1936 Spanien 1939 embroidered cuff title with Russia braid for soldiers of the Legion Condor of the Spanish civil war.
Following the military coup in Spain on 17 July 1936 at the start of the Spanish Civil War, the Nationalists requested the support of Hitler’s Germany and fascist Italy. The first request for German aircraft was made on 22 July, with an order for 10 transport aircraft. Hitler decided to support the Nationalists on 25 or 26 July, but was wary of provoking a Europe-wide war. The Reich Air Travel Ministry concluded that Nationalist forces would need at least 20 Junkers Ju 52s, flown by Luft Hansa pilots, to carry the Army of Africa from Spanish Morocco to Spain. This mission became known as Operation Magic Fire Feuerzauber).The joint Spanish-German “Spanish-Moroccan Transport Company” (Spanish: Companía Hispano-Marroquí de Transporte, HISMA) and an entirely German company, the Raw Materials and Good Purchasing Company (German: Rohstoffe-und-Waren-Einkaufsgesellschaft, ROWAK) were established. This involvement was kept covert, hidden from both foreign and economic ministries, and funded with three million Reichsmarks.
The organisation and recruitment of German volunteers was also kept secret. The first contingent of 86 men left on 1 August, unaware of their destination. They were accompanied with six biplane fighters, anti-aircraft guns and about 100 tons of other supplies. They were positioned at Tablada airfield near Seville, and accompanied by German Air transport began the airlift of Franco’s troops to Spain. Germany’s involvement grew in September to encompass the Wehrmacht’s other branches; Operation Magic Fire was renamed Operation Guido in November. A wide belief was that the soldiers would train the Nationalists, and not engage. The Kriegsmarine provided submarines from 24 October and also provided various surface ships and coordinated movement of German supplies to Spain. German U-Boats were dispatched to Spanish waters under the code name Ursula.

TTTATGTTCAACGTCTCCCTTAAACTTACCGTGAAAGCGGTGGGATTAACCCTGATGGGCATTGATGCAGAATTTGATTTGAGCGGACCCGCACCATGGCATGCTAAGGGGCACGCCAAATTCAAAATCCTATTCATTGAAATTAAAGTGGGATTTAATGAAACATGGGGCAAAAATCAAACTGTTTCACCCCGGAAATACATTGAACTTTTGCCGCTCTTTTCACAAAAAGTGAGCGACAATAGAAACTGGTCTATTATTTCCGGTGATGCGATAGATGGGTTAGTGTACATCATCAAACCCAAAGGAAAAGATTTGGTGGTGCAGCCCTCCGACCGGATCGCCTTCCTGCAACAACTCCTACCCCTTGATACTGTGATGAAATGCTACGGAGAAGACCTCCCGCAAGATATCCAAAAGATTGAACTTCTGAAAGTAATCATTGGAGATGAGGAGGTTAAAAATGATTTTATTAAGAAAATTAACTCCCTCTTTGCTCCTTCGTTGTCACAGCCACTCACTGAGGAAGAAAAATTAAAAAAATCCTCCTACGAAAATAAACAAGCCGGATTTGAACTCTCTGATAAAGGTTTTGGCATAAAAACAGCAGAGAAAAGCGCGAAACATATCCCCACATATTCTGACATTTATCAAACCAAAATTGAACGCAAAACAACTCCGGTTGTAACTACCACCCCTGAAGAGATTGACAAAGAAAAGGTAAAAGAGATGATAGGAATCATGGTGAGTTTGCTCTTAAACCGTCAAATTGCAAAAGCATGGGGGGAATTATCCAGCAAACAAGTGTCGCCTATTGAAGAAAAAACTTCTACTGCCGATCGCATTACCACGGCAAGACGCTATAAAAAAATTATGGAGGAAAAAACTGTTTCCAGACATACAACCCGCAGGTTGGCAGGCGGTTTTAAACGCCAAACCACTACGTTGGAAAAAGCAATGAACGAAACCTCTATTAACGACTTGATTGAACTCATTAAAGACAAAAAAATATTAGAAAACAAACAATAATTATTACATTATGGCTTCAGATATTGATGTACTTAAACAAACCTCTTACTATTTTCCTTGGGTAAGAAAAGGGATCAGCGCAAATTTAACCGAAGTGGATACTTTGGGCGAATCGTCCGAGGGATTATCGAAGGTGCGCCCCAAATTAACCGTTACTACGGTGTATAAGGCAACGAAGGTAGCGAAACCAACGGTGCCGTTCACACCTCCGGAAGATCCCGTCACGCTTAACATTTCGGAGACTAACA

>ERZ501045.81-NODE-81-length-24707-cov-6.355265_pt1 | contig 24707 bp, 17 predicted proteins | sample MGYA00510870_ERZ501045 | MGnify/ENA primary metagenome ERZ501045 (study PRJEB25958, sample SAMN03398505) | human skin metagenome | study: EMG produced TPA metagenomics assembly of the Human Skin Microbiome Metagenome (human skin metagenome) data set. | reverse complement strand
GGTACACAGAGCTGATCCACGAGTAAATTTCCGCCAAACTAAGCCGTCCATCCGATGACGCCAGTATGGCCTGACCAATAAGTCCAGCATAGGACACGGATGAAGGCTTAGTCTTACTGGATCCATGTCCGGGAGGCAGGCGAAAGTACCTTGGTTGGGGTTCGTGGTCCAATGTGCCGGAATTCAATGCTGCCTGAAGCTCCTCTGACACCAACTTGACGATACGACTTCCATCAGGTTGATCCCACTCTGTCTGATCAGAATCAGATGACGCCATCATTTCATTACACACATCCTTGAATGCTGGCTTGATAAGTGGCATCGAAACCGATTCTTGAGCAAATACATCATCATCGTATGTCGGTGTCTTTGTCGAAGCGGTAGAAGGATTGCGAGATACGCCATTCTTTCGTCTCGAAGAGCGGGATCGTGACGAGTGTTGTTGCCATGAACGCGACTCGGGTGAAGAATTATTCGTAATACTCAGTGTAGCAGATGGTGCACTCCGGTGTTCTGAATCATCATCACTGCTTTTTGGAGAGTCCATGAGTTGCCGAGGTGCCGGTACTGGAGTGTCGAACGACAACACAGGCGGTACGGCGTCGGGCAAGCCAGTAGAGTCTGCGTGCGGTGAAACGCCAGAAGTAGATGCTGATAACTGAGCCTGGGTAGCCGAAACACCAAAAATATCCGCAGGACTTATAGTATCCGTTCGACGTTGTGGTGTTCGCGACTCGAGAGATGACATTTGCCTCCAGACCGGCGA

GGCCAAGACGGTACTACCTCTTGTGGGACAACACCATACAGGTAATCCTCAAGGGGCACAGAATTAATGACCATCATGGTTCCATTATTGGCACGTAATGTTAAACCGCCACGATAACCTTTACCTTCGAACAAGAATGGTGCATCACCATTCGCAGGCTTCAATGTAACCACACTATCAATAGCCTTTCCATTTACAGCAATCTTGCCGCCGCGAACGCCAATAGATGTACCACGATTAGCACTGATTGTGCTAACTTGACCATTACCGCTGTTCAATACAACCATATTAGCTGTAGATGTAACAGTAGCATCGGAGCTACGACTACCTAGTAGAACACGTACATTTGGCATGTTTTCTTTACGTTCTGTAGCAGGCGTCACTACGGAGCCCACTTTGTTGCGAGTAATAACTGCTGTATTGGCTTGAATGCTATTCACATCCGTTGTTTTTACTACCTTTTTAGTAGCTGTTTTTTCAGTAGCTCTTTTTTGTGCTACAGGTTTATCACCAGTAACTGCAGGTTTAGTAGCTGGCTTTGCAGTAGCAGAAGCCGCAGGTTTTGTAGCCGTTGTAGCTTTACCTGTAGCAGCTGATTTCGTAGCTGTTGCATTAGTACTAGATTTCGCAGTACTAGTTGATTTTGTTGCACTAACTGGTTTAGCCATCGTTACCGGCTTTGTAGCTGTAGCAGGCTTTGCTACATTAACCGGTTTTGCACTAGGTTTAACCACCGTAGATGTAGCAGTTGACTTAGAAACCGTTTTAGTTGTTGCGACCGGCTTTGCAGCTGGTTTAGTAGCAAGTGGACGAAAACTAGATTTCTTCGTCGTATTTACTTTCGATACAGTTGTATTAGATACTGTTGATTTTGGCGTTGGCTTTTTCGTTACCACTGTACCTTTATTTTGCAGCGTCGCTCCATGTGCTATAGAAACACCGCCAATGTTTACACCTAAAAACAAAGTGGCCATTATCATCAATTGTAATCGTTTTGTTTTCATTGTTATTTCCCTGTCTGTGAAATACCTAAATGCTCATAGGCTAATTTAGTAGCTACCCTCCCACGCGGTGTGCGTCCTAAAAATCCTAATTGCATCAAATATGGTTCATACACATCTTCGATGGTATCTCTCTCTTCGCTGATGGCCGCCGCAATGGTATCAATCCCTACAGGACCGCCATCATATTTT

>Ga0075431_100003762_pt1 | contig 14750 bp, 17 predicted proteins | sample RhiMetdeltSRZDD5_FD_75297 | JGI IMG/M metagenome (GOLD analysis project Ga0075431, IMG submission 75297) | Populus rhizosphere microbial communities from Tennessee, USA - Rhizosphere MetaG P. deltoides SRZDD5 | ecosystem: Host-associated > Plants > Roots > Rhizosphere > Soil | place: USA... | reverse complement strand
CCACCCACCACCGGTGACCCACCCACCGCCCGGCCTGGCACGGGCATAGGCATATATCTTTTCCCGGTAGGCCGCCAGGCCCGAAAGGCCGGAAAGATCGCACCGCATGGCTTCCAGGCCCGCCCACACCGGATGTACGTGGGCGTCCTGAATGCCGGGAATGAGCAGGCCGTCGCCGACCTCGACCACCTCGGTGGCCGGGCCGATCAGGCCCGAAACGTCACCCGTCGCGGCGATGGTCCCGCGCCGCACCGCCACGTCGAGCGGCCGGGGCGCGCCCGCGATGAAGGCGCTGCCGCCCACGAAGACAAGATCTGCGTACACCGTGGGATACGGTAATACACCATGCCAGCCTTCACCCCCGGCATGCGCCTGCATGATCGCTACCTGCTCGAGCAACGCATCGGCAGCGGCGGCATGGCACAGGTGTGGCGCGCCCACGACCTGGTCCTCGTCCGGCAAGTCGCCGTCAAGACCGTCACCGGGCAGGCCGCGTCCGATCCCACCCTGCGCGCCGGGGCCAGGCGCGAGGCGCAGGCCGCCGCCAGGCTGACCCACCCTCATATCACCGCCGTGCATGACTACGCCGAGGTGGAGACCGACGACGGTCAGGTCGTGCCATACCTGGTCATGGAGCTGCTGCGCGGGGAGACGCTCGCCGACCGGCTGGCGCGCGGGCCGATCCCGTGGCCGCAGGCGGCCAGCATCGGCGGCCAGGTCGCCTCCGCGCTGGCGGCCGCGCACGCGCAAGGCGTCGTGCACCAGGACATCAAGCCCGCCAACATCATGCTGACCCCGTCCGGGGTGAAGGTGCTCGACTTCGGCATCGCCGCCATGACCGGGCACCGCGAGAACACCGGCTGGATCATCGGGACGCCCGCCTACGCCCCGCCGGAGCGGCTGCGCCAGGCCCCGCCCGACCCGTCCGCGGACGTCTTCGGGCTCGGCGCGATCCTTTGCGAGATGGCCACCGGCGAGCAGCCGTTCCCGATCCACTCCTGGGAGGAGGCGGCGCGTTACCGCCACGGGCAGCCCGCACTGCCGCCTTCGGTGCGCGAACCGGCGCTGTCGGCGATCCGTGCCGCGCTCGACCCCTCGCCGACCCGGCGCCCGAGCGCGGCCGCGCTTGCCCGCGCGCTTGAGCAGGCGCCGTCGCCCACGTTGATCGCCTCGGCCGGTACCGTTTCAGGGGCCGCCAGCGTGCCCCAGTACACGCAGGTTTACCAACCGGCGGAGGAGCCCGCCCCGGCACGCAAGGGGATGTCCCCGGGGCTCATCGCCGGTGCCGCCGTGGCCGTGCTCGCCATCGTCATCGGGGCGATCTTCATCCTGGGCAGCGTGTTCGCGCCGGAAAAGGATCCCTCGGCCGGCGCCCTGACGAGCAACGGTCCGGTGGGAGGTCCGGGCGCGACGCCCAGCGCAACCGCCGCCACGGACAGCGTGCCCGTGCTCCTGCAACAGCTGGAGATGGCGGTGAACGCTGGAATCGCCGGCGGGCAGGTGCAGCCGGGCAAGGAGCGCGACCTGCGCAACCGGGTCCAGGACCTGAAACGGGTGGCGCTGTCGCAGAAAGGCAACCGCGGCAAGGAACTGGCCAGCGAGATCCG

In the two weeks following 27 July, German transport moved nearly 2,500 troops of the Army of Africa to Spain. By 11 October, the mission’s official end, 13,500 troops, 127 machine guns and 36 field guns had been carried into Spain from Morocco. Over this period there was a movement from training and supply missions to overt combat. The operation leader, Alexander von Scheele, was replaced by Walter Warlimont. In September, 86 tons of bombs, 40 Panzer I tanks and 122 personnel had been landed in Spain; they were accompanied with 108 aircraft in the July–October period, split between aircraft for the Nationalist faction itself and planes for German volunteers in Spain.
German air crews supported the Nationalist advance on Madrid, and the successful relief of the Siege of the Alcázar. Ultimately, this phase of the Siege of Madrid would be unsuccessful. Soviet air support for the Republicans was growing, particularly through the supply of Polikarpov aircraft. Warlimont appealed to Nazi Germany to step up support. Following German recognition of Franco’s government on 30 September, German efforts in Spain were reorganized and expanded. The existing command structure was replaced with the Winterübung Rügen, and the military units already in Spain were formed into a new legion, which was briefly called the Iron Rations (Eiserne Rationen) and the Iron Legion (German: Eiserne Legion) before Hermann Göring renamed it the Condor Legion (German: Legion Condor). The first German chargé d’affaires to Franco’s government, General Wilhelm von Faupel,[nb 1] arrived in November, but was told not to interfere in military matters.